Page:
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dc.contributor.authorHarrison, Anna M.
dc.contributor.authorReisinger, Alexander J.
dc.contributor.authorCooper, Matthew J.
dc.contributor.authorBrady, Valerie J.
dc.contributor.authorSiborowski, Jan J. H.
dc.contributor.authorO'Reilly, Katherine E.
dc.contributor.authorRuetz, Carl R.
dc.contributor.authorWilcox, Douglas A.
dc.contributor.authorUzarski, Donald G.
dc.date.accessioned2021-09-07T17:41:18Z
dc.date.available2021-09-07T17:41:18Z
dc.date.issued8/5/2019
dc.identifier.doihttps://doi.org/10.1007/s13157-019-01198-z
dc.identifier.urihttp://hdl.handle.net/20.500.12648/2346
dc.descriptionhttps://doi.org/10.1007/s13157-019-01198-z Electronic supplementary material The online version of this article (https://doi.org/10.1007/s13157-019-01198-z) contains supplementary material, which is available to authorized users. Publisher’s Note Springer Nature remains neutral with regard to jurisdictional claims in published maps and institutional affiliations.
dc.description.abstractCoastal wetlands of the Laurentian Great Lakes are vital habitats for biota of ecological and economic importance. These habitats are susceptible to water quality impairments driven by runoff from the landscape due to their location along the shoreline. Monitoring of the overall status of biotic and abiotic conditions of coastal wetlands within the Great Lakes has been ongoing for over a decade. Here, we utilize measurements of aquatic physicochemical and land cover variables from 877 vegetation zones in 511 coastal wetland sites spanning the US and Canadian shorelines of the entire Great Lakes basin. Our objective is to develop water quality indices based on physicochemical measures (Chem-Rank), land use/land cover (LULC-Rank), and their combined effects (Sum-Rank and Simplified Sum-Rank), for both vegetation zones and wetland sites.We found that water quality differed among wetland vegetation types and among Great Lakes regions, corroborating previous findings that human land use alters coastal wetland water quality. Future monitoring can use these straightforward, easy-to-calculate indices to assess the abiotic condition of aquatic habitats. Our data support the need for management efforts focused on reducing nutrient and pollution loads that stem from human activities, particularly in the developed southern portions of the Great Lakes basin.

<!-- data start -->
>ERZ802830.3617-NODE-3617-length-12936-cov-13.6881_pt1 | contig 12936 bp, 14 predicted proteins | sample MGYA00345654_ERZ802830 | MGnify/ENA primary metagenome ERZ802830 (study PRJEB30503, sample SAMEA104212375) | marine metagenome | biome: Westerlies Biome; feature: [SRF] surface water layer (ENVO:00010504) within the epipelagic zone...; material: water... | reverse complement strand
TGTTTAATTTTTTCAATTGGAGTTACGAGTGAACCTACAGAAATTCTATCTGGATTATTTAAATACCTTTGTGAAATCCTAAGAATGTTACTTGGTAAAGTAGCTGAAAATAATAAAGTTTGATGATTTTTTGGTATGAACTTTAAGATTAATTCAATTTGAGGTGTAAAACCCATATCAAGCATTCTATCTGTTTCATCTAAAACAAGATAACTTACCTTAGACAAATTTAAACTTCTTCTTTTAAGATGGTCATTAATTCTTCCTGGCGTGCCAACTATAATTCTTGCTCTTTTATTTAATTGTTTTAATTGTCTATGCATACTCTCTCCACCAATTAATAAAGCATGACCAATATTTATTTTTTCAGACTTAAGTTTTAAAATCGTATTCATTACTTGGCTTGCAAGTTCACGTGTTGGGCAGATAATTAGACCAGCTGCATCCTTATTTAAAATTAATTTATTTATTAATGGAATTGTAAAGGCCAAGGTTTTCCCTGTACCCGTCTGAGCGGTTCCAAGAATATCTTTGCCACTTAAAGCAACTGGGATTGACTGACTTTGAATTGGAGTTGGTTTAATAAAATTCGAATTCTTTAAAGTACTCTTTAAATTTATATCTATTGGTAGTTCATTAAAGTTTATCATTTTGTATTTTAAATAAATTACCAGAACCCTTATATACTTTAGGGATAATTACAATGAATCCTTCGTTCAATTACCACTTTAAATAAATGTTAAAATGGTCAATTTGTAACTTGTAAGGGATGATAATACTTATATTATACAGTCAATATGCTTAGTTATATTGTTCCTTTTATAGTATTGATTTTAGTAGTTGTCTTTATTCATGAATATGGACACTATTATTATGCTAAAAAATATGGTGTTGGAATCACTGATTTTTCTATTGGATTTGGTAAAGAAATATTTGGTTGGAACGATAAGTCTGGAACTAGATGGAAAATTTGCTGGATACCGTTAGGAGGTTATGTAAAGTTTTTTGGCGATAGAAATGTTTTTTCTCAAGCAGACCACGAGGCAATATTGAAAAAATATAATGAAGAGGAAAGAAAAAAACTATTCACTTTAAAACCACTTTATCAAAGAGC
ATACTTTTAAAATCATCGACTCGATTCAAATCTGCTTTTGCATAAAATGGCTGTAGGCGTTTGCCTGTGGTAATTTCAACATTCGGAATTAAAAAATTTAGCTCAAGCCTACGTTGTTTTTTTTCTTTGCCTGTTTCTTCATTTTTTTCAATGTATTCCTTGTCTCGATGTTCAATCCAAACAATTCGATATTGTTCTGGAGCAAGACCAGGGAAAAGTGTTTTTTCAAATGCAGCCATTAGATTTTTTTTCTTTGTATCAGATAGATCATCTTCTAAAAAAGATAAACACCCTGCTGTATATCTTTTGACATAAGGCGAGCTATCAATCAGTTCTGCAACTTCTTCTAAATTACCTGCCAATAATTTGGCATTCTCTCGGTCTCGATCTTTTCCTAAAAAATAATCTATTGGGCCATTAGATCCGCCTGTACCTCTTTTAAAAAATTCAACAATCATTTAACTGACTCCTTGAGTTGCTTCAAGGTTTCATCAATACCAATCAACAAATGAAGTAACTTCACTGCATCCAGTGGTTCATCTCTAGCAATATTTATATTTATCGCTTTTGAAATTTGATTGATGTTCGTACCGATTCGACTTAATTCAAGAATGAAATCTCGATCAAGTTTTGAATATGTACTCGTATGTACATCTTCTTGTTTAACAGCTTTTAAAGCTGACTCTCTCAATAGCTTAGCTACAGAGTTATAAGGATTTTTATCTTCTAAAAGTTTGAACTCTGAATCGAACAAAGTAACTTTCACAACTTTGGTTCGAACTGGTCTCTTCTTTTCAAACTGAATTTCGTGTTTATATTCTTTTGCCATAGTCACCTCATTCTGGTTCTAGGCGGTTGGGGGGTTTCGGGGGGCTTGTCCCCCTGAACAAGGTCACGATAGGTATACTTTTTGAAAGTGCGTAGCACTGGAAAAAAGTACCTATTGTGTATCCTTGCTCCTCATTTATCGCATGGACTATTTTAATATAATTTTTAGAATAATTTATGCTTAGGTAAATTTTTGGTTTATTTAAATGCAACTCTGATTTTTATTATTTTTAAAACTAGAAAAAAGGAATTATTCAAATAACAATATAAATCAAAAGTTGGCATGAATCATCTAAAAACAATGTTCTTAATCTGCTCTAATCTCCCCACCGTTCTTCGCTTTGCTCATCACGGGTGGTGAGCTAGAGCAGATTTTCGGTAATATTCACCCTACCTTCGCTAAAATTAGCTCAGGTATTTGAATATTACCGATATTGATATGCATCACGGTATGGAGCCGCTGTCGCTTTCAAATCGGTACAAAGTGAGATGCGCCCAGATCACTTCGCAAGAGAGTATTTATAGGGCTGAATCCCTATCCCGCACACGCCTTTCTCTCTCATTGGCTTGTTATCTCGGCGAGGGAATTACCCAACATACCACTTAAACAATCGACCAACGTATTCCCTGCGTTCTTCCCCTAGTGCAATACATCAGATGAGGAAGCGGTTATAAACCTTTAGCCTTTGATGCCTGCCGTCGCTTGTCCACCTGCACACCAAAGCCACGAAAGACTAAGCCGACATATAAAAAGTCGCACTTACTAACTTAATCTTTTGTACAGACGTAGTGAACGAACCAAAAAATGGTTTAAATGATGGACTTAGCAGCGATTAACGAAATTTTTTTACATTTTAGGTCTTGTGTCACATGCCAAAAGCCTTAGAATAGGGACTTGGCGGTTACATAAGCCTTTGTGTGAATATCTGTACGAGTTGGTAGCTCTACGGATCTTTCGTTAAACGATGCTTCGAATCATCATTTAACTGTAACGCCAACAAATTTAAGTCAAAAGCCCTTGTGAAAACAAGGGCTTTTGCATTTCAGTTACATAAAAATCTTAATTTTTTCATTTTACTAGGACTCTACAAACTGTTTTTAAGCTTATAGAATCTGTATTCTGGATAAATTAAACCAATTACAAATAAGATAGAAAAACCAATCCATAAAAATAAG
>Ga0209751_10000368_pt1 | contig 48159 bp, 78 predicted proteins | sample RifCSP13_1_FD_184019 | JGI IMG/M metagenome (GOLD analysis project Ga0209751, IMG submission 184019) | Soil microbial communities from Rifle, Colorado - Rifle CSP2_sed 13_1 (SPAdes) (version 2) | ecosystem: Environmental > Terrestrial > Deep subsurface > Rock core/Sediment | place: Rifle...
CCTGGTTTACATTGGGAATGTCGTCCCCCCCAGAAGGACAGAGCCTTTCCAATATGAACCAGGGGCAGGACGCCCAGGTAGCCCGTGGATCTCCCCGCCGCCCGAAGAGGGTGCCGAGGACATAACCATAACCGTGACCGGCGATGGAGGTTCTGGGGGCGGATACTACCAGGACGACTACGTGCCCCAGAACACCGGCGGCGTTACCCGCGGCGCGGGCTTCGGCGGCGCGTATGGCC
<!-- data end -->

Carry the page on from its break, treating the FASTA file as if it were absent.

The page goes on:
dc.subjectWater Quality Index
dc.subjectCoastal Wetland
dc.subjectGreat Lakes
dc.subjectAnthropogenic
dc.subjectDisturbance
dc.subjectLand Use
dc.titleA Basin-Wide Survey of Coastal Wetlands of the Laurentian Great Lakes: Development and Comparison of Water Quality Indices
dc.typearticle
dc.source.journaltitleWetlands
dc.source.volumen/a
refterms.dateFOA2021-09-07T17:41:18Z
dc.description.institutionSUNY Brockport
dc.source.peerreviewedTRUE
dc.source.statuspublished
dc.description.publicationtitleEnvironmental Science and Ecology Faculty Publications
dc.contributor.organizationCentral Michigan University
dc.contributor.organizationGrand Valley State University
dc.contributor.organizationNorthland College
dc.contributor.organizationThe College at Brockport
dc.contributor.organizationUniversity of Florida, Gainselville
dc.contributor.organizationUniversity of Minnesota Duluth
dc.contributor.organizationUniversity of Notre Dame
dc.contributor.organizationUniversity of Windson, Canada
dc.languate.isoen_US


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